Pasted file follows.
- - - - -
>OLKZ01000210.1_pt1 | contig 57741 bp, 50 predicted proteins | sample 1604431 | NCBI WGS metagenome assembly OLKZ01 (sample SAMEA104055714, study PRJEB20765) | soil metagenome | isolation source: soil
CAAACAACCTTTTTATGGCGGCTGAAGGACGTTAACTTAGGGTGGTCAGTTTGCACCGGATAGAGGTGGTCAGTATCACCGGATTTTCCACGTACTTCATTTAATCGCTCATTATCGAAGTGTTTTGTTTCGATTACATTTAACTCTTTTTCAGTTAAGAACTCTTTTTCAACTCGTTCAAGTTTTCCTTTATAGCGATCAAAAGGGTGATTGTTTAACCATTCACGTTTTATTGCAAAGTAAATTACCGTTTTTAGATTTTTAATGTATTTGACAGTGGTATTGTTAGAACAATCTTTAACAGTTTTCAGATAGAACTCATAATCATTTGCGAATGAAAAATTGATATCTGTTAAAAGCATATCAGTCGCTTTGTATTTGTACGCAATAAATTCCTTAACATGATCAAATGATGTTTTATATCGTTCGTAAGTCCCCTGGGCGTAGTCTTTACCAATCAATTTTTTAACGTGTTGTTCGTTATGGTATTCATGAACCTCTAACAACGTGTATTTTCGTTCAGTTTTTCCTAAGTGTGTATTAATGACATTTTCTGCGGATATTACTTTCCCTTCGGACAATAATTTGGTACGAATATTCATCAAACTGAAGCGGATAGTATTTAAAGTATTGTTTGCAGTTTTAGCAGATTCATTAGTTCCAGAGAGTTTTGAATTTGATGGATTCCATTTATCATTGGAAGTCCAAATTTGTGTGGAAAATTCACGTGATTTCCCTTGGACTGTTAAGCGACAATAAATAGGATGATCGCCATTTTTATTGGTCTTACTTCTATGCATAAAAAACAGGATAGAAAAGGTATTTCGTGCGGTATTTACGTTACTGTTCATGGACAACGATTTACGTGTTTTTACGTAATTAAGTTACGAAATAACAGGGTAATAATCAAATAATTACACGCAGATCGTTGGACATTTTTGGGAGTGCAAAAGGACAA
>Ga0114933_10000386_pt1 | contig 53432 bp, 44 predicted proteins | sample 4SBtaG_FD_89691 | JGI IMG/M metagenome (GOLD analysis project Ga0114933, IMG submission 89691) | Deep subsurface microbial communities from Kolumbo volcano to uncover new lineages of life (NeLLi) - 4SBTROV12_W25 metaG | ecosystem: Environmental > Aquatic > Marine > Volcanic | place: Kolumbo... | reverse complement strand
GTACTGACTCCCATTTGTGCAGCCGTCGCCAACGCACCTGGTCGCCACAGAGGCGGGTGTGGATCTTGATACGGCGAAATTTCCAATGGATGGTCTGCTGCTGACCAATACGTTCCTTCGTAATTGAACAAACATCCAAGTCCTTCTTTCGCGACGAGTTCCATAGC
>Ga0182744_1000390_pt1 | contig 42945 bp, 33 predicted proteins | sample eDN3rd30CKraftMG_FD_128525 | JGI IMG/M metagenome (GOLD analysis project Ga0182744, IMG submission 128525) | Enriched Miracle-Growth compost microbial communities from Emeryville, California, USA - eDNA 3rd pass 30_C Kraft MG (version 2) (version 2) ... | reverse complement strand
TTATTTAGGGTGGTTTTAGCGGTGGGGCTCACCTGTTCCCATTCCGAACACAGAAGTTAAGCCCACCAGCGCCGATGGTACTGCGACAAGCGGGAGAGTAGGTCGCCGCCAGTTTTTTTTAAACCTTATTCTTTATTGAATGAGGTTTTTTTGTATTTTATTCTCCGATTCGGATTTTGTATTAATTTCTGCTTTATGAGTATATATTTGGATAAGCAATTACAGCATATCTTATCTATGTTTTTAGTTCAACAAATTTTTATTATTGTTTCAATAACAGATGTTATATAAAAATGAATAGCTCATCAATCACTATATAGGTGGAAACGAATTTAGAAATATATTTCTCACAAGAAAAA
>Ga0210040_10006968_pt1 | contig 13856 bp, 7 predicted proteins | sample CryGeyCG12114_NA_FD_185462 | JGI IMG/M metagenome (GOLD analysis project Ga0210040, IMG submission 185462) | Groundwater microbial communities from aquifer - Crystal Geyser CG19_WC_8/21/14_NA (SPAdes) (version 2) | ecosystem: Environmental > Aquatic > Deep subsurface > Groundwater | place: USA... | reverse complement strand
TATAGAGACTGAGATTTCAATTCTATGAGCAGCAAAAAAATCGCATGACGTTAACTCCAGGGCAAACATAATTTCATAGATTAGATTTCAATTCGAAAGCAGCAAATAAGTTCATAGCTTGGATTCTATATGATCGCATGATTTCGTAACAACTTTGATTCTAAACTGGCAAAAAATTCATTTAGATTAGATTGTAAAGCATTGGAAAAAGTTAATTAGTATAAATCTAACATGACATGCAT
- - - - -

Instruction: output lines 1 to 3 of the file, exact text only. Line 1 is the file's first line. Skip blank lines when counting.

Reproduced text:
>OLKZ01000210.1_pt1 | contig 57741 bp, 50 predicted proteins | sample 1604431 | NCBI WGS metagenome assembly OLKZ01 (sample SAMEA104055714, study PRJEB20765) | soil metagenome | isolation source: soil
CAAACAACCTTTTTATGGCGGCTGAAGGACGTTAACTTAGGGTGGTCAGTTTGCACCGGATAGAGGTGGTCAGTATCACCGGATTTTCCACGTACTTCATTTAATCGCTCATTATCGAAGTGTTTTGTTTCGATTACATTTAACTCTTTTTCAGTTAAGAACTCTTTTTCAACTCGTTCAAGTTTTCCTTTATAGCGATCAAAAGGGTGATTGTTTAACCATTCACGTTTTATTGCAAAGTAAATTACCGTTTTTAGATTTTTAATGTATTTGACAGTGGTATTGTTAGAACAATCTTTAACAGTTTTCAGATAGAACTCATAATCATTTGCGAATGAAAAATTGATATCTGTTAAAAGCATATCAGTCGCTTTGTATTTGTACGCAATAAATTCCTTAACATGATCAAATGATGTTTTATATCGTTCGTAAGTCCCCTGGGCGTAGTCTTTACCAATCAATTTTTTAACGTGTTGTTCGTTATGGTATTCATGAACCTCTAACAACGTGTATTTTCGTTCAGTTTTTCCTAAGTGTGTATTAATGACATTTTCTGCGGATATTACTTTCCCTTCGGACAATAATTTGGTACGAATATTCATCAAACTGAAGCGGATAGTATTTAAAGTATTGTTTGCAGTTTTAGCAGATTCATTAGTTCCAGAGAGTTTTGAATTTGATGGATTCCATTTATCATTGGAAGTCCAAATTTGTGTGGAAAATTCACGTGATTTCCCTTGGACTGTTAAGCGACAATAAATAGGATGATCGCCATTTTTATTGGTCTTACTTCTATGCATAAAAAACAGGATAGAAAAGGTATTTCGTGCGGTATTTACGTTACTGTTCATGGACAACGATTTACGTGTTTTTACGTAATTAAGTTACGAAATAACAGGGTAATAATCAAATAATTACACGCAGATCGTTGGACATTTTTGGGAGTGCAAAAGGACAA
>Ga0114933_10000386_pt1 | contig 53432 bp, 44 predicted proteins | sample 4SBtaG_FD_89691 | JGI IMG/M metagenome (GOLD analysis project Ga0114933, IMG submission 89691) | Deep subsurface microbial communities from Kolumbo volcano to uncover new lineages of life (NeLLi) - 4SBTROV12_W25 metaG | ecosystem: Environmental > Aquatic > Marine > Volcanic | place: Kolumbo... | reverse complement strand